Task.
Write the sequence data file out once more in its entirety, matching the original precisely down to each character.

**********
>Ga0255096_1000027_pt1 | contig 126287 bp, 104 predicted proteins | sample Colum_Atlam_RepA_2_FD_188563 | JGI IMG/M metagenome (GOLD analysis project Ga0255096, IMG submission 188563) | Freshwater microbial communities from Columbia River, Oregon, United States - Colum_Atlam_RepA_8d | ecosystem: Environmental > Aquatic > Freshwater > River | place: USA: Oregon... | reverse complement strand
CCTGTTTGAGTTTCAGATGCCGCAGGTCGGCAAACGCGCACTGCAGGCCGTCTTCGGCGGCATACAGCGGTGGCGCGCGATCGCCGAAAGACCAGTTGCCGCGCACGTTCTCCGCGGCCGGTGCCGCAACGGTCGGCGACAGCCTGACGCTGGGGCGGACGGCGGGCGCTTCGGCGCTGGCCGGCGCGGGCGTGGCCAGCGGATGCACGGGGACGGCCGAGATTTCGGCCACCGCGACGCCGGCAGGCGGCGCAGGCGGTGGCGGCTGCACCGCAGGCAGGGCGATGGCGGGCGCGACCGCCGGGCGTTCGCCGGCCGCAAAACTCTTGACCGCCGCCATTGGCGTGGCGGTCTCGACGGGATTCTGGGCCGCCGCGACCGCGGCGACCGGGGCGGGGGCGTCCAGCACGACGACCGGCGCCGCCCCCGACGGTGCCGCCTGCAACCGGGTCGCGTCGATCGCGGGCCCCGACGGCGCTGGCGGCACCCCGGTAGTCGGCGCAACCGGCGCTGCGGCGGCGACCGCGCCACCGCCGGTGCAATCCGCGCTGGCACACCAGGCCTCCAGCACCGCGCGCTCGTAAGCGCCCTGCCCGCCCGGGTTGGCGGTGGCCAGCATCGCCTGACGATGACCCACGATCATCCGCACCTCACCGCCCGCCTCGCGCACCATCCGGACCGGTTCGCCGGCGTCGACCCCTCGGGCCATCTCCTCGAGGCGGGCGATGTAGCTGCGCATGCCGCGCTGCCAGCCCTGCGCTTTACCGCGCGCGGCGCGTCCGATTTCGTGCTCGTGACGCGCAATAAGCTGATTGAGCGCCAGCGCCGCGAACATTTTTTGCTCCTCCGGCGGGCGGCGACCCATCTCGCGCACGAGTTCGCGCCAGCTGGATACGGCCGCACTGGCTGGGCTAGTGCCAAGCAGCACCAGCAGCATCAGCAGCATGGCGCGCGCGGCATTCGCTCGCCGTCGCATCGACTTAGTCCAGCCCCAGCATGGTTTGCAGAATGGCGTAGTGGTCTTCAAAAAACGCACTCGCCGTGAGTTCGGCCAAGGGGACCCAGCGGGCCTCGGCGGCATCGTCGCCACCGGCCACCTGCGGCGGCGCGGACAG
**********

>Ga0255096_1000027_pt1 | contig 126287 bp, 104 predicted proteins | sample Colum_Atlam_RepA_2_FD_188563 | JGI IMG/M metagenome (GOLD analysis project Ga0255096, IMG submission 188563) | Freshwater microbial communities from Columbia River, Oregon, United States - Colum_Atlam_RepA_8d | ecosystem: Environmental > Aquatic > Freshwater > River | place: USA: Oregon... | reverse complement strand
CCTGTTTGAGTTTCAGATGCCGCAGGTCGGCAAACGCGCACTGCAGGCCGTCTTCGGCGGCATACAGCGGTGGCGCGCGATCGCCGAAAGACCAGTTGCCGCGCACGTTCTCCGCGGCCGGTGCCGCAACGGTCGGCGACAGCCTGACGCTGGGGCGGACGGCGGGCGCTTCGGCGCTGGCCGGCGCGGGCGTGGCCAGCGGATGCACGGGGACGGCCGAGATTTCGGCCACCGCGACGCCGGCAGGCGGCGCAGGCGGTGGCGGCTGCACCGCAGGCAGGGCGATGGCGGGCGCGACCGCCGGGCGTTCGCCGGCCGCAAAACTCTTGACCGCCGCCATTGGCGTGGCGGTCTCGACGGGATTCTGGGCCGCCGCGACCGCGGCGACCGGGGCGGGGGCGTCCAGCACGACGACCGGCGCCGCCCCCGACGGTGCCGCCTGCAACCGGGTCGCGTCGATCGCGGGCCCCGACGGCGCTGGCGGCACCCCGGTAGTCGGCGCAACCGGCGCTGCGGCGGCGACCGCGCCACCGCCGGTGCAATCCGCGCTGGCACACCAGGCCTCCAGCACCGCGCGCTCGTAAGCGCCCTGCCCGCCCGGGTTGGCGGTGGCCAGCATCGCCTGACGATGACCCACGATCATCCGCACCTCACCGCCCGCCTCGCGCACCATCCGGACCGGTTCGCCGGCGTCGACCCCTCGGGCCATCTCCTCGAGGCGGGCGATGTAGCTGCGCATGCCGCGCTGCCAGCCCTGCGCTTTACCGCGCGCGGCGCGTCCGATTTCGTGCTCGTGACGCGCAATAAGCTGATTGAGCGCCAGCGCCGCGAACATTTTTTGCTCCTCCGGCGGGCGGCGACCCATCTCGCGCACGAGTTCGCGCCAGCTGGATACGGCCGCACTGGCTGGGCTAGTGCCAAGCAGCACCAGCAGCATCAGCAGCATGGCGCGCGCGGCATTCGCTCGCCGTCGCATCGACTTAGTCCAGCCCCAGCATGGTTTGCAGAATGGCGTAGTGGTCTTCAAAAAACGCACTCGCCGTGAGTTCGGCCAAGGGGACCCAGCGGGCCTCGGCGGCATCGTCGCCACCGGCCACCTGCGGCGGCGCGGACAG